A Nation of Outsiders: How the White Middle Class Fell in Love with Rebellion in Postwar America

By Grace Elizabeth Hale | Go to book overview

Notes

Introduction

1. Laslo Benedek, The Wild One (Columbia Pictures, 1953); Jack Kerouac, On the Road (1957; New York: Penguin, 2002), 179; Norman Mailer, “The White Negro,” (1957), in Advertisement for Myself (New York: Berkeley Publishing, 1966), 311–31, quote, 314; Tom Hayden, Reunion: A Memoir (New York: Random House, 1988), 40.

2. The John Cohen quote is in Tom Davenport and Barry Dornfeld, Remembering the High Lonesome (2003). The film and a transcript of the film are at http:// www.folkstreams.net. Robert Shelton, The Face of Folk Music (New York: Citadel Press, 1968), 41. Larry Cohn’s 1965 quote about Son House is in Lawrence Cohn, Nothing but the Blues: The Music and the Musicians (New York: Abbeville Press, 1993), 350. The Janis Joplin quote is in David Dalton, Piece of My Heart: A Portrait of Janis Joplin (New York: Da Capo, 1991), 38.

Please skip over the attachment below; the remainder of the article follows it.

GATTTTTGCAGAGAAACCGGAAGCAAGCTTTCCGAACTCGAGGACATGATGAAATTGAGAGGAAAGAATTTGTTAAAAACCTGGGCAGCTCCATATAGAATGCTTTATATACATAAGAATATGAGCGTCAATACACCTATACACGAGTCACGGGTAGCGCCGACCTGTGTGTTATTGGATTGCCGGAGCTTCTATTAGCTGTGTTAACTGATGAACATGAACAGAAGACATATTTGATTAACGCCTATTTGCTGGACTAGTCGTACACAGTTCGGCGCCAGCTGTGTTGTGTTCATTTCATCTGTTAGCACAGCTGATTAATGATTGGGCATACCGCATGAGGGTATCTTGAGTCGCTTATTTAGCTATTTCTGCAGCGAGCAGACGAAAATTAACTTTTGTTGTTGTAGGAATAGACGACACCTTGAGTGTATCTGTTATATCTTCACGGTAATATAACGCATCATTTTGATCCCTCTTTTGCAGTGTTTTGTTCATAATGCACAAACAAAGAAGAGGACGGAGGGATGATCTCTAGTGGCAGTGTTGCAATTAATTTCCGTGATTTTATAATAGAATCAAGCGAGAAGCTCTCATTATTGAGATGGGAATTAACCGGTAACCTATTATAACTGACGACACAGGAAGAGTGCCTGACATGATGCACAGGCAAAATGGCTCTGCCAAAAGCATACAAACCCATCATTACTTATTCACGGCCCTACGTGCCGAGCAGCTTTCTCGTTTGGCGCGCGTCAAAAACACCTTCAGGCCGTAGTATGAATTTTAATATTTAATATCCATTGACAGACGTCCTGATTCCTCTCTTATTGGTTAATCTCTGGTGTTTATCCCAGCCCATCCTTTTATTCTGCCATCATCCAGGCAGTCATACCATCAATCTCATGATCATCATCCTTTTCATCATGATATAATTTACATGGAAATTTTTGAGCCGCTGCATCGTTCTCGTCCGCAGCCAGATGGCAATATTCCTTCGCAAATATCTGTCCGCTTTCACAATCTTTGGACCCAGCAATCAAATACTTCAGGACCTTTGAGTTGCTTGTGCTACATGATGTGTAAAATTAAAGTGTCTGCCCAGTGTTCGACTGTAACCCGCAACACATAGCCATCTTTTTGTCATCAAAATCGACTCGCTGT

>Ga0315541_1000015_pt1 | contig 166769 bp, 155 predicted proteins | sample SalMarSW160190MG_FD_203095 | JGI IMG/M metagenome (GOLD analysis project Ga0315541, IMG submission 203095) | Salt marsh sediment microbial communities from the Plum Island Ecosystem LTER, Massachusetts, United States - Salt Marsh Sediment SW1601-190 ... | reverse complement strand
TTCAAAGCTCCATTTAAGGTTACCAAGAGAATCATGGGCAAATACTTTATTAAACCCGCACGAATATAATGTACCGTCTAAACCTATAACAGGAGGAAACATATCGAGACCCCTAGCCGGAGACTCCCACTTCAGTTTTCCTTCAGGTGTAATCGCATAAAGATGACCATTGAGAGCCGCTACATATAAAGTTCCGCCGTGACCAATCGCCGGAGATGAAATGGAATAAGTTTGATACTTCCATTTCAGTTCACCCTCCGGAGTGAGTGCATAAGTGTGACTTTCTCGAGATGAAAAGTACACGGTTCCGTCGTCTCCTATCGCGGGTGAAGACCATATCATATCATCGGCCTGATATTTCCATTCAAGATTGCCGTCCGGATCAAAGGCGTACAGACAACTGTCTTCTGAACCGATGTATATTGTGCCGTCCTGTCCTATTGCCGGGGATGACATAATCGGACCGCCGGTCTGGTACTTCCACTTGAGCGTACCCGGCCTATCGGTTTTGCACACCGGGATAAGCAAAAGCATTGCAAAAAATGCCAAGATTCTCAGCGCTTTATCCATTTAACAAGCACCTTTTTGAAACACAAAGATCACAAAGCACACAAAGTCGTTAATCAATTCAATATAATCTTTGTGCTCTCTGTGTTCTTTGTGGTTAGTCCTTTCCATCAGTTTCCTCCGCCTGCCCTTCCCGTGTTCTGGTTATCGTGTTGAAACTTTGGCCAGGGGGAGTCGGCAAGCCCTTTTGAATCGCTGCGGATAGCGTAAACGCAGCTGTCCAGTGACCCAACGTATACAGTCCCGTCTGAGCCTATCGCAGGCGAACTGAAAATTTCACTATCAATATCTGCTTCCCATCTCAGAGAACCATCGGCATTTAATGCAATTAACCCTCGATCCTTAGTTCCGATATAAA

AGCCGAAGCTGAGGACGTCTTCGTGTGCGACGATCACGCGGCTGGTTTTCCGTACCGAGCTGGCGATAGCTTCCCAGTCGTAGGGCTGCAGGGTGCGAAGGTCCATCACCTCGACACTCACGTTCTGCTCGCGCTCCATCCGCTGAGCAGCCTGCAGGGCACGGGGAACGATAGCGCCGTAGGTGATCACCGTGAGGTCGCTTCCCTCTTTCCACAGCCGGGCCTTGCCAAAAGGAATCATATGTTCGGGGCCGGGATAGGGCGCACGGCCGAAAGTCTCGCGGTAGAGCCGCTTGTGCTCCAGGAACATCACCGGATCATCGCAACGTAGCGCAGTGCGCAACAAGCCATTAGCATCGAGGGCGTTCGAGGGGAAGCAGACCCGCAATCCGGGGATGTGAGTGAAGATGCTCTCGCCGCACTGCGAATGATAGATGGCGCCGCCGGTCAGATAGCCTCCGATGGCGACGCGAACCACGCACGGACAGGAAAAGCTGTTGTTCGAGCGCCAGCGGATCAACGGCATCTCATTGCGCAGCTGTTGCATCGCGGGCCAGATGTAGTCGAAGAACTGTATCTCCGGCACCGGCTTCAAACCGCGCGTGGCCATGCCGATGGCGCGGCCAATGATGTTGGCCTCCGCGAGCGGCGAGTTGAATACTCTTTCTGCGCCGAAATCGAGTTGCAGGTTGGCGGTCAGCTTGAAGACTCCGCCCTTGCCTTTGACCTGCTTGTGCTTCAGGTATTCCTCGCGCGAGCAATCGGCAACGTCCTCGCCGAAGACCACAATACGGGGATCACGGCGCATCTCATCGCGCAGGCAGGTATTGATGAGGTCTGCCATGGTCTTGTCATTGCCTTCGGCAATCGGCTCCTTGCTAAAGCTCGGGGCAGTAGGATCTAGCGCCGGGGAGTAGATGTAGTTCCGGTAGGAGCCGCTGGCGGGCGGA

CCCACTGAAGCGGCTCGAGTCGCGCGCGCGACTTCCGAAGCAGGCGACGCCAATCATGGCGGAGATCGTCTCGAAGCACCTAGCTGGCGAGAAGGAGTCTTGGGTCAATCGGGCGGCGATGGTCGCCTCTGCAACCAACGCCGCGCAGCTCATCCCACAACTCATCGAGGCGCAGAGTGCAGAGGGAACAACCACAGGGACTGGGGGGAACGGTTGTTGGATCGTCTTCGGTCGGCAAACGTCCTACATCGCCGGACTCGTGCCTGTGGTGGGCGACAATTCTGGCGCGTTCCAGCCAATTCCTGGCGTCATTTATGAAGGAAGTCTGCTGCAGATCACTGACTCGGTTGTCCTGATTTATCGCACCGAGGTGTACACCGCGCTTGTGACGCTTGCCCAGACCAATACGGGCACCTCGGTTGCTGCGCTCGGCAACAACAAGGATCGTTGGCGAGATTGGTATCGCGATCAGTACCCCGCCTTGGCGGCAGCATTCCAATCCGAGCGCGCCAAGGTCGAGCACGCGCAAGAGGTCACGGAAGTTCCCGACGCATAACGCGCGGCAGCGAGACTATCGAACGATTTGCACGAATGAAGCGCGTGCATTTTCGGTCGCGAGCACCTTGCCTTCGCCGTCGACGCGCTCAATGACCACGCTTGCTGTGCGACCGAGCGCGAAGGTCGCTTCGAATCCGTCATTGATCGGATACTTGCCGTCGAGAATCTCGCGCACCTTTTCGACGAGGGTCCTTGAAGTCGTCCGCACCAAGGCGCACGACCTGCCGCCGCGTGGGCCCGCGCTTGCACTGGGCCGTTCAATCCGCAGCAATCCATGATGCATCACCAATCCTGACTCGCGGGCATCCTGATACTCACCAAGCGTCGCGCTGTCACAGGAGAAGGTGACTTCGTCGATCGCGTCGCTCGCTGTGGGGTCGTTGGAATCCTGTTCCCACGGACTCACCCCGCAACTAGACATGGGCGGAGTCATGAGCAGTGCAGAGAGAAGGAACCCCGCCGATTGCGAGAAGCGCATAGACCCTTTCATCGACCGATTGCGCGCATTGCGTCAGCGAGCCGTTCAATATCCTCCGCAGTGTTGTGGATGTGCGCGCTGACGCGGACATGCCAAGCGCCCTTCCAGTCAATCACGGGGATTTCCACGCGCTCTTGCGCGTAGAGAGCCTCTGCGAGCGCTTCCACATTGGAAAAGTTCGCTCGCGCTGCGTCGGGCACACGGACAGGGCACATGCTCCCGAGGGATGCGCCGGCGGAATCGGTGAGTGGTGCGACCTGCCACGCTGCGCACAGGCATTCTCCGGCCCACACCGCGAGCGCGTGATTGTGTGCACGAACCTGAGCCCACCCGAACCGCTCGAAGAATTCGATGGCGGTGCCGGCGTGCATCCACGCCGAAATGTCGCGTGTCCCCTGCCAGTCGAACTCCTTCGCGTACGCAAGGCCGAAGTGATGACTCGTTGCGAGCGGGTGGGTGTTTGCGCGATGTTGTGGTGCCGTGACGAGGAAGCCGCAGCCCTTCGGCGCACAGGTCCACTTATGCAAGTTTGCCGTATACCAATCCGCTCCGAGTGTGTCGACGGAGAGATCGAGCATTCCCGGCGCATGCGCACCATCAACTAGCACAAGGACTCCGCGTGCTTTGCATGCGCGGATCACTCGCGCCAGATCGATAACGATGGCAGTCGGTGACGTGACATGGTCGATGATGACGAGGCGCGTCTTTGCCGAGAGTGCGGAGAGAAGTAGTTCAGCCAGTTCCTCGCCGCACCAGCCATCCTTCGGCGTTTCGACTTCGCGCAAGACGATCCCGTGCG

3. There is a large philosophical and theoretical literature on the meaning of authenticity, including Lionel Trilling, Sincerity and Authenticity (Cambridge, Mass.: Harvard University Press, 1972); Charles Taylor, The Ethics of Authenticity (Cambridge, Mass.: Harvard University Press, 1991); and Anthony Appiah, The Ethics of Identity (Princeton, N.J.: Princeton University Press, 2005). American historians, for the most part, have failed to historicize the term and think critically about its rapidly changing meanings in the postwar period. For an otherwise excellent history focused on the development of the New Left at the University of Texas at Austin, see Doug Rossinow, The Politics of Authenticity: Liberalism, Christianity, and the New Left in America (New York: Columbia University Press, 1998). For an intriguing and helpful sociological investigation, see David Grazian, Blue Chicago: The Search for Authenticity in Urban Blues Clubs (Chicago: University of Chicago Press, 2003). Even business writers have taken up the topic: James Gilmore and Joseph Pine, Authenticity: What Consumers Really Want (Cambridge, Mass.: Harvard Business School Press, 2007). For a critique of the idea of community, see Miranda Joseph, Against the Romance of Community (Minneapolis: University of Minnesota Press, 2002).

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